Breaking Bread With the Dead
I quite like Alan Jacobs and have been following his blog, Snakes and Ladders. I only ran into him a couple of years ago when I read his book, How to Think. Evidently he's doing a sort of series of that, this, and The Pleasures of Reading in an Age of Distraction, which I have not read. Here, Jacobs lays out his reasoning on why old books is a good idea, and important to do. With me he's pretty much preaching to the choir, as a look at Howling Frog will show, so the question is, was it worth reading as an already convinced old-book-reader?
Jacobs starts by acknowledging that reading old books is often painful. Yes -- old literature is frequently racist, sexist, or just plain alien. Why should we even subject ourselves to reading difficult or ugly or incomprehensible books when there are plenty of less painful books to read that we can more easily understand and agree with?
Well, maybe because it is difficult and alien. These people were all human beings too, just like us except born in other times. There's a lot to learn. Jacobs wants us
sitting at table with our ancestors and learning to know them in their difference from, as well as their likeness to, us.
They had their blind spots, and, crucially, we have ours. It's easy to point theirs out from our perspectives; much harder is the work of learning what they knew that we do not.
It's a short little book, and I encourage you to read it. I enjoyed it and got many new thoughts from it, new reasons to read old books. I don't want to lay out the whole argument here, but here are some things I marked:
Again: we should judge characters from the past in precisely the same way we judge characters of our own time, according to whether we think their behavior is good or bad, virtuous or vicious...My problem with the disregard of the past that we typically manifest today is that we are highly selective in what elements of a historical person's character we are willing to take seriously. We tend to consider only those elements that reflect the dominant concerns of our moment, which are not the only concerts that are relevant to human judgement....we behave...rather alike admissions officers at elite colleges and universities: we look for ways to send them to the reject pile.
[On Levi-Strauss' paradox of civilization] Nothing is more intrinsic to human nature than the desire to believe that benefits can and do come without costs, that we can fix certain problems without introducing new ones. We certainly don't want to admit that to those who would oppose productive change, lest we give them leverage to argue that the change shouldn't have been made at all.
[Quoting Chesterton]...argued that we have the whole of history available to us as our rightful inheritance, and that "the mind of man is at its largest, and especially at its broadest, when it feels the brotherhood of humanity linking it up with remote and primitive and even barbaric things."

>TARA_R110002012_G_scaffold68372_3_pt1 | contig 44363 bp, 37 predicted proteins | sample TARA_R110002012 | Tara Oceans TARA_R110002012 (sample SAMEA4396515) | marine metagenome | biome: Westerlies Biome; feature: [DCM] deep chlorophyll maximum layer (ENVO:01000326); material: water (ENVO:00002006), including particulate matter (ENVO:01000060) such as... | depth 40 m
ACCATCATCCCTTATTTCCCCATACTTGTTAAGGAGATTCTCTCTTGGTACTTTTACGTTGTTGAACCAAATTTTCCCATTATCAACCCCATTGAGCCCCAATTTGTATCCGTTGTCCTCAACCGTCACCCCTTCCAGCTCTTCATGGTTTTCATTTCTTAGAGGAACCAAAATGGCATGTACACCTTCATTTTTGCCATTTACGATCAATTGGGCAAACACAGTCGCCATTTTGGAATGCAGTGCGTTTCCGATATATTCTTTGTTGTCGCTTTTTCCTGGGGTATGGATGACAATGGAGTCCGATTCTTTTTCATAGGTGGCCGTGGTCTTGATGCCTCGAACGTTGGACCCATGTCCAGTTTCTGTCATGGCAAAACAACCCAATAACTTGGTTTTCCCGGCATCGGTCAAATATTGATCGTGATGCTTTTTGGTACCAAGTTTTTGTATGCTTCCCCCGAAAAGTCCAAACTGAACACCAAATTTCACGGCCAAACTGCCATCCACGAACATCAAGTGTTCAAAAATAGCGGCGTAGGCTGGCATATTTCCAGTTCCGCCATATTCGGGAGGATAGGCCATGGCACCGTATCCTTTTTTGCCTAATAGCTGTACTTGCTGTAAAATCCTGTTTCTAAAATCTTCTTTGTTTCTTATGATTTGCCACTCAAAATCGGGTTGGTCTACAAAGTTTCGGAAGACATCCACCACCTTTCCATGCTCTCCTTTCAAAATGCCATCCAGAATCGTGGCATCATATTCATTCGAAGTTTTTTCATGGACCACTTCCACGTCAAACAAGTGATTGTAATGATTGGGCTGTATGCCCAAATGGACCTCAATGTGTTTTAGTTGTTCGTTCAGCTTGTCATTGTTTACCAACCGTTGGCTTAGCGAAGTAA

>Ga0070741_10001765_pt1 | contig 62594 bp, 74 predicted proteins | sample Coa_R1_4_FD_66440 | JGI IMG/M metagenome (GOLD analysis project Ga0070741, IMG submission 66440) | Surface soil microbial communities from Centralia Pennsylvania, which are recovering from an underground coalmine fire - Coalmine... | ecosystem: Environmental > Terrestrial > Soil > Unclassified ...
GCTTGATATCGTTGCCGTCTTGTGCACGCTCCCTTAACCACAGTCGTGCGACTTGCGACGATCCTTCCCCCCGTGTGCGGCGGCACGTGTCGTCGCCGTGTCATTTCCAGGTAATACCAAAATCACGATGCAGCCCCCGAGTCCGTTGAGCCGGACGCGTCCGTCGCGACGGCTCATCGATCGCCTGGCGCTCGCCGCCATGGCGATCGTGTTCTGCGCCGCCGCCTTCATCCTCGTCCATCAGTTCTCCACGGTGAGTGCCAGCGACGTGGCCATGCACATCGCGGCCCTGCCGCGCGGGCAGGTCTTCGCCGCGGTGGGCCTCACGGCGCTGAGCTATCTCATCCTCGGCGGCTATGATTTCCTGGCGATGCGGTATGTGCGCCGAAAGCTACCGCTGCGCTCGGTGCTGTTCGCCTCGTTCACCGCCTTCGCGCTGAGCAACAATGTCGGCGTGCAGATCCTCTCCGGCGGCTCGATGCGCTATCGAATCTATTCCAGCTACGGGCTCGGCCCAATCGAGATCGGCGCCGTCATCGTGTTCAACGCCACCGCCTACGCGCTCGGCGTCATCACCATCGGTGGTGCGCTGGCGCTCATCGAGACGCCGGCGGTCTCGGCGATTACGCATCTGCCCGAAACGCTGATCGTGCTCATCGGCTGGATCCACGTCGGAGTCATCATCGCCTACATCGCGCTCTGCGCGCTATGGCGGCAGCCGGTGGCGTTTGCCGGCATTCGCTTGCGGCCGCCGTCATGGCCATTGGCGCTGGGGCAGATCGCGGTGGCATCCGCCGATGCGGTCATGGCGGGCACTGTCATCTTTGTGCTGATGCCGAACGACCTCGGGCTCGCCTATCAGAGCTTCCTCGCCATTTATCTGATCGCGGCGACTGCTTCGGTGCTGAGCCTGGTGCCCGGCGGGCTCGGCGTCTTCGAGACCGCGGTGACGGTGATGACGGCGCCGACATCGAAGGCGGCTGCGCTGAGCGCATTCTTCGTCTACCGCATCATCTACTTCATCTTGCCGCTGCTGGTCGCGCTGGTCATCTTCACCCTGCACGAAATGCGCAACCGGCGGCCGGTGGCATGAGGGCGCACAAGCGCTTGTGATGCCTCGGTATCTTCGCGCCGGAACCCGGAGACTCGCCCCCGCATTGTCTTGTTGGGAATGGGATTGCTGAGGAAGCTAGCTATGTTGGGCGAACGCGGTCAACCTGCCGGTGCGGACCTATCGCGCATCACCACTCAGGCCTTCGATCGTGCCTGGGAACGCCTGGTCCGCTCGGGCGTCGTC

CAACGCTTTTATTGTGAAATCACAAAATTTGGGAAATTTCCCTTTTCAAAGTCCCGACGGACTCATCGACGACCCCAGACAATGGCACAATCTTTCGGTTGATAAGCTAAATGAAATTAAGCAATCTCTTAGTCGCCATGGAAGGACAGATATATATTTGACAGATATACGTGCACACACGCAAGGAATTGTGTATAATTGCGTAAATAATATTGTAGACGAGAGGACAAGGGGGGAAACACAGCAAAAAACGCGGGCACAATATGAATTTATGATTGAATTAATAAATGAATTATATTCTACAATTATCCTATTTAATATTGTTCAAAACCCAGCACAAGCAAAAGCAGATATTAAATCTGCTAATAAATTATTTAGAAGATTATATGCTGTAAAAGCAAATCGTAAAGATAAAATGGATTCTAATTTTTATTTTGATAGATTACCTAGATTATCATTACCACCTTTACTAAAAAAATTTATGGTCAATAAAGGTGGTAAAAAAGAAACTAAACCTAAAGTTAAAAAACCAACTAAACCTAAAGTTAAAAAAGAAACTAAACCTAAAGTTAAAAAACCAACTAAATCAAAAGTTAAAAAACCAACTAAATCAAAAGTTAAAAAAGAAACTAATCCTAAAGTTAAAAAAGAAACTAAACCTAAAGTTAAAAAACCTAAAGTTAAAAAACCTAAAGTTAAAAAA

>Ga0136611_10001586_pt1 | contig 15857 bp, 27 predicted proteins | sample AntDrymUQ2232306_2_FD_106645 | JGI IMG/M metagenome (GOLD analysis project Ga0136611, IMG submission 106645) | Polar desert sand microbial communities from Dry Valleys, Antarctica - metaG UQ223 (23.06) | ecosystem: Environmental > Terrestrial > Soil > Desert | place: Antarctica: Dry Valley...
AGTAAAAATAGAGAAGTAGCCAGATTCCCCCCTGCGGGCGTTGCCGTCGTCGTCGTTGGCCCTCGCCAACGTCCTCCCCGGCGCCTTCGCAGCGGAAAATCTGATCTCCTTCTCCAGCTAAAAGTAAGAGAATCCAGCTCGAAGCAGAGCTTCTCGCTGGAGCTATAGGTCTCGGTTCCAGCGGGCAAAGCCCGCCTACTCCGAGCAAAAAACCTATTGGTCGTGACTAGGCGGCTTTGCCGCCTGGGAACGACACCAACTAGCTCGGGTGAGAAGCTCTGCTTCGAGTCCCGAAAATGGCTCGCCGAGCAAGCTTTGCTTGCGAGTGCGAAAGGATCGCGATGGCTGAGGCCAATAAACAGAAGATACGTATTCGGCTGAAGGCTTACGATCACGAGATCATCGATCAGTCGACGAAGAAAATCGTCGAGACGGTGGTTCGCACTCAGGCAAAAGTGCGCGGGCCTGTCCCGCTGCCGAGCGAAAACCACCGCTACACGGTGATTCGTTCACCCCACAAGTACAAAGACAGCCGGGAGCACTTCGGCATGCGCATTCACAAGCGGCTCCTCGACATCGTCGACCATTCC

Breaking bread with the dead is not a scholarly task to be completed but a permanent banquet, to which all who hunger are invited.
[Quoting Patrocinio Schweickart on reading a book which you enjoy, but which is objectionable...do you stop reading? Simply give in to the ideology?] Instead, she suggests, you should look for what she calls a 'utopian moment' -- a moment when something deeply and beautifully human emerges from that swamp...the 'authentic kernel,' something perhaps hidden deep inside the book that speaks to you, that articulates an experience you can share. From this point on you read in a double fashion. You don't silence the part of you that sees the problems with the book, its errors, its moral malformations; neither do you silence the part of you that responds so warmly to that 'utopian moment.'
I want to argue that the response Le Guin* and Rhys** make to their predecessors in storytelling is best described as generous....Generosity, for Fitzpatrick,*** is both habit and deed, but above all an ongoing disposition...that arises from a kind of hope. You are generous toward someone else -- you give them more of your attention than you may at certain moments feel that they deserve -- because you hope that something good will come of it. At the very lease you hope for an expansion of your own understanding...
...there is something also to be said for that moment when a figure from the past, who has perfectly anticipated something you already believe then turns around and says something that puzzles or alienates you. That is, I firmly believe, the greater moment of enlightenment: the moment of double realization. To confront the reality that the very same people who give us rich wisdom can also talk what seems to us absolute nonsense (and vice versa) is an education in the human condition. Including our own condition, which is likewise compounded of wisdom and nonsense.
...what people in the past were openly debating and conversing about is unlikely to be the most important think about them. "There will be some fundamental assumptions which adherents to all the variant systems within the epoch unconsciously presuppose. Such assumptions appear so obvious that people do not know what they are assuming because no other way of putting things has ever occurred to them." * And those unarticulated ideas are the truly key ones in any culture or age -- including our own.
So there we have many people, all much more eloquent than I am, coming up with great reasons to read old books, while simultaneously acknowledging that yeah, Shakespeare wasn't perfect, and sometimes he said things we're not going to like.
* Ursula K. Le Guin, in Lavinia, a response to the Aeneid
** Jean Rhys, in Wide Sargasso Sea, a response to Jane Eyre
***Kathleen Fitzpatrick, in Generous Thinking
* Alfred North Whitehead, mathematician